Sweden’s mortality rate was unusually high in April. But it was not higher than in December 1993. And in terms of population, it was not higher than, for example, January 1996 or 2000. Hardly anyone remembers what happened then. But Åke Nilsson does. He was responsible for Sweden’s population statistics during the period. So what was the cause of this high mortality rate? Actually, it was a nasty flu epidemic, but it did not attract much attention.
This story was first published in Swedish – read original post.
10,458 Swedes died in April 2020, according to preliminary statistics. This is unusually high, as a total of around 90,000 Swedes die each year. But in December 1993, 11,057 Swedes died. And you have to take into account that the population then was significantly lower than in today’s Sweden. January 2000 was even worse — 110.8 inhabitants per hundred thousand died. That is higher than the Covid-19 numbers. This April, twenty years later, the figure was 101.1.
Åke Nilsson was responsible for Sweden’s population statistics in the 90s and does not remember that anyone talked about the difficult months around the turn of the millennium or in 1993 or 1996. Of course, none of these epidemics were nowhere near the numbers of the Spanish flu of 1918. During that pandemic, 17,278 Swedes died in a single month, and back then, the population was just 5.8 million, almost half of today. But during the 1980s and 1990s, influenza vaccine had not yet been introduced and the disease could therefore hit very hard during the winter months. It would mostly affect the old and fragile, but would in some cases also claim younger victims — much like now, during the Corona pandemic. Åke Nilsson recalls that funeral contractors were the first to react to the increase. But he also recalls that Annika Linde, later state epidemiologist, called him a few months after the high death toll in 1993.
– It was known to her, of course. And I think we wrote a small article for a medical magazine about the matter, but I do not know if they published it, says Åke Nilsson.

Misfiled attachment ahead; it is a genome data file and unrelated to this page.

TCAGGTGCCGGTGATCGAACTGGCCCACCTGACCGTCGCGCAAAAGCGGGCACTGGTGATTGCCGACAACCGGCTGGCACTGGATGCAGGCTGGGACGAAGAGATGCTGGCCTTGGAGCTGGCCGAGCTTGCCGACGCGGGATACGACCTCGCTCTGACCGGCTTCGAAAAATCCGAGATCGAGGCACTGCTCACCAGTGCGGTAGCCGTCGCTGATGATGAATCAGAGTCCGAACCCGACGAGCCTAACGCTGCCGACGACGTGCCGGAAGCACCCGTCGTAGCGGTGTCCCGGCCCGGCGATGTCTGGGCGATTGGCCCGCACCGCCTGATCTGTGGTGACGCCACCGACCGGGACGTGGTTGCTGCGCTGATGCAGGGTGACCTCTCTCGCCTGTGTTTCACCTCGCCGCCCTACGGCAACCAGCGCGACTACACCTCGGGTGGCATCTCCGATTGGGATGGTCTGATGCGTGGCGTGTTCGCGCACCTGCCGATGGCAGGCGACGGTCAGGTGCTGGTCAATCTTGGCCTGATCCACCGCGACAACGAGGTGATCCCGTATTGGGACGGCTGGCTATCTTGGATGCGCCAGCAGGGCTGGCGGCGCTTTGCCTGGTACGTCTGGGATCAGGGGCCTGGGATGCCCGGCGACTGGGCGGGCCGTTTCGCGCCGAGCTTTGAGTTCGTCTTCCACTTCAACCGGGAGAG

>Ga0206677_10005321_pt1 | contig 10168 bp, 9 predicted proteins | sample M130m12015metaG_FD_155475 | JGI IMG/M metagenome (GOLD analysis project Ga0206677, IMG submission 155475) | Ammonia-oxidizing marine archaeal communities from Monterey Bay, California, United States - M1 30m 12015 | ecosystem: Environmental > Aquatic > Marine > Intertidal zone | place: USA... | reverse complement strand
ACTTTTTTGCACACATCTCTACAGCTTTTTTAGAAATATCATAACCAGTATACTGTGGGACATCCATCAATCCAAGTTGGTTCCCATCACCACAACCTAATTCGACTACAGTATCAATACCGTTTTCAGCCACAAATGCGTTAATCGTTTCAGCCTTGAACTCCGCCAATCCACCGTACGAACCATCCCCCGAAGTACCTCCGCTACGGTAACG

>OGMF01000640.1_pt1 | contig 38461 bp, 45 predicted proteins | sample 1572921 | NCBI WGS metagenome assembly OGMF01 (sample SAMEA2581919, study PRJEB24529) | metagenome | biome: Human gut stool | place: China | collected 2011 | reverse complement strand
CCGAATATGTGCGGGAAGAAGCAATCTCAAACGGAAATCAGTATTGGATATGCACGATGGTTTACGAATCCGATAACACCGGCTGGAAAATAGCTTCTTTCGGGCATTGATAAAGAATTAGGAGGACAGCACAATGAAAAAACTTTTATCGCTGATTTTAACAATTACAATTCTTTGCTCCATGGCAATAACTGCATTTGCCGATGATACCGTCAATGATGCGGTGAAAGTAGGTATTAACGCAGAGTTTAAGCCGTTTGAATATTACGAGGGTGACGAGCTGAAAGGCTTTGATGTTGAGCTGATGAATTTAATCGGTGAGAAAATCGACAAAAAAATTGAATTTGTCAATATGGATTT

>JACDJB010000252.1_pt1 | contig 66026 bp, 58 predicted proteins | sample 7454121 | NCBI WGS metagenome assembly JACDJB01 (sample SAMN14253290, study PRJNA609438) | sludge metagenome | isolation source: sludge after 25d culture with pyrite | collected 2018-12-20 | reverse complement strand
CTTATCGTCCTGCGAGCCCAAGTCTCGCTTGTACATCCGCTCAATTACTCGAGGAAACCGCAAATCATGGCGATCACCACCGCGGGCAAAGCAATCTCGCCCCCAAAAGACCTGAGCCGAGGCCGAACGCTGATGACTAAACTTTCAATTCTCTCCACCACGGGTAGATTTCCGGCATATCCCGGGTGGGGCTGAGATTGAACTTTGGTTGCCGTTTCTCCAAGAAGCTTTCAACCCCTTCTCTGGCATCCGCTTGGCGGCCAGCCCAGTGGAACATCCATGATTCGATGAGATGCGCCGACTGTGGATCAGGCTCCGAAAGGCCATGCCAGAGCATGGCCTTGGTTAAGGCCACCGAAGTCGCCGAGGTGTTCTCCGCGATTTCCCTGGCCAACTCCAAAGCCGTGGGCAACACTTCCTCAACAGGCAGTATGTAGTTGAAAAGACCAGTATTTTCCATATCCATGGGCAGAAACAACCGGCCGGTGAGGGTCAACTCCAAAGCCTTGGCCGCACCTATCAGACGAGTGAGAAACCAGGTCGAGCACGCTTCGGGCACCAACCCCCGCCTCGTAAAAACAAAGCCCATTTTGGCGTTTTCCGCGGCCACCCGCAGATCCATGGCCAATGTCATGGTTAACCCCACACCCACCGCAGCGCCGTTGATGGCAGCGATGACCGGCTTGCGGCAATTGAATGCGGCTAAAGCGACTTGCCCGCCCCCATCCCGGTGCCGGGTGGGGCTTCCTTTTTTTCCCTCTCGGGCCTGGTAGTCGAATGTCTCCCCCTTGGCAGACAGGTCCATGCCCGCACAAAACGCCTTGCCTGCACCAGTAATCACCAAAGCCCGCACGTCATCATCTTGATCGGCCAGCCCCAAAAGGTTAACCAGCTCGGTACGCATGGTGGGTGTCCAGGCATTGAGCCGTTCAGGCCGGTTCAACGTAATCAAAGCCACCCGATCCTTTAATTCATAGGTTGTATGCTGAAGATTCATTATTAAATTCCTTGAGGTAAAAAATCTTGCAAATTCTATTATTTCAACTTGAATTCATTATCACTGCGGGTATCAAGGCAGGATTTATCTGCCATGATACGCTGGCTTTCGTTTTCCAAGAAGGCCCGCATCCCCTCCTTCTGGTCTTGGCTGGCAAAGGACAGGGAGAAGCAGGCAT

Åke Nilsson is not an expert on epidemics and is careful to point out that the Corona pandemic is not a regular seasonal flu. But he does recognize patterns in the statistics and thinks there is no perspective in the current debate.
– Let me give you an example. Every year, 90,000 people die in Sweden. If we assume 10,000 would die from of Covid-19, that doesn’t mean that a total of 100,000 people will die in Sweden this year, but rather something like 94,000. What happens is that 6,000 people die prematurely, who would have later died of other causes.
During each of the influenza epidemics of the 1980s and 1990s, approximately 3,000 people died. During Covid-19, even more people will die. In absolute terms for sure, since Sweden has a larger population, but also because the number of seniors has increased significantly. Over the last 30 years, the group that is over 70 has grown by almost half a million. And the most severely affected group — those over 90 — have more than doubled in size during the same period. According to Nilsson’s calculations, it is therefore reasonable to believe that between 5,000 and 6,000 people will die this time.
– It may be even more, but then it is probably because we misjudged the virus or failed in our ability to deal with the spread of infection, says Åke Nilsson.
He thinks it is strange that the authorities are so surprised that the elderly are affected. There have always been a lot of vacancies in the homes of the elderly after an influenza epidemic. And after such a wave follows a period where the death toll instead becomes lower than average. He thinks we should focus less on the daily death toll.
– What to look out for are changes in the remaining life expectancy of the population. Generally, it increases each ten-year period, with just over one year for women and 1.5 years for men.
In 2019, the average life expectancy in Sweden for men was 81.34 and 84.73 for women. An increase of 0.66 years and 0.48 years, respectively, compared to 2018, which was an unusually large increase.
– In 2020, the average life expectancy will not be as high as 2019, but not likely to be as low as 2018. There will be a small notch, but not a deep notch, in the curve.
Åke Nilsson also believes that Sweden’s high death rate will adjust somewhat over time. Sweden certainly has unusually accurate reporting, but even so, there is an under-reporting of deaths with Covid-19.
– Actually, it is only when all countries have compiled the statistics on deaths per month that we will be able to compare correctly. Then you can calculate the monthly mortality in connection with the epidemic, country by country, and make comparisons both between countries and with previous epidemics, says Åke Nilsson.
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This article is so’ level headed’ as we say in English, a language I’m writing in as I’m English. ”Keep Calm and Carry On” is not much practised in Britain today. The ”life expectancy” measure (which I presume is the average age at death) in future years will tell whether Sweden policy was right or not. The economy has been so damaged in Britain my belief this will surely reduce ”life expectancy” in Britain in the future.
Alas, I may be English but my English needs correcting!
The ”life expectancy” measure (which I presume is the average age at death) in future years will tell whether Sweden’s policy was right or not. The economy has been so damaged in Britain this will surely, I believe, reduce ”life expectancy” in Britain in the future.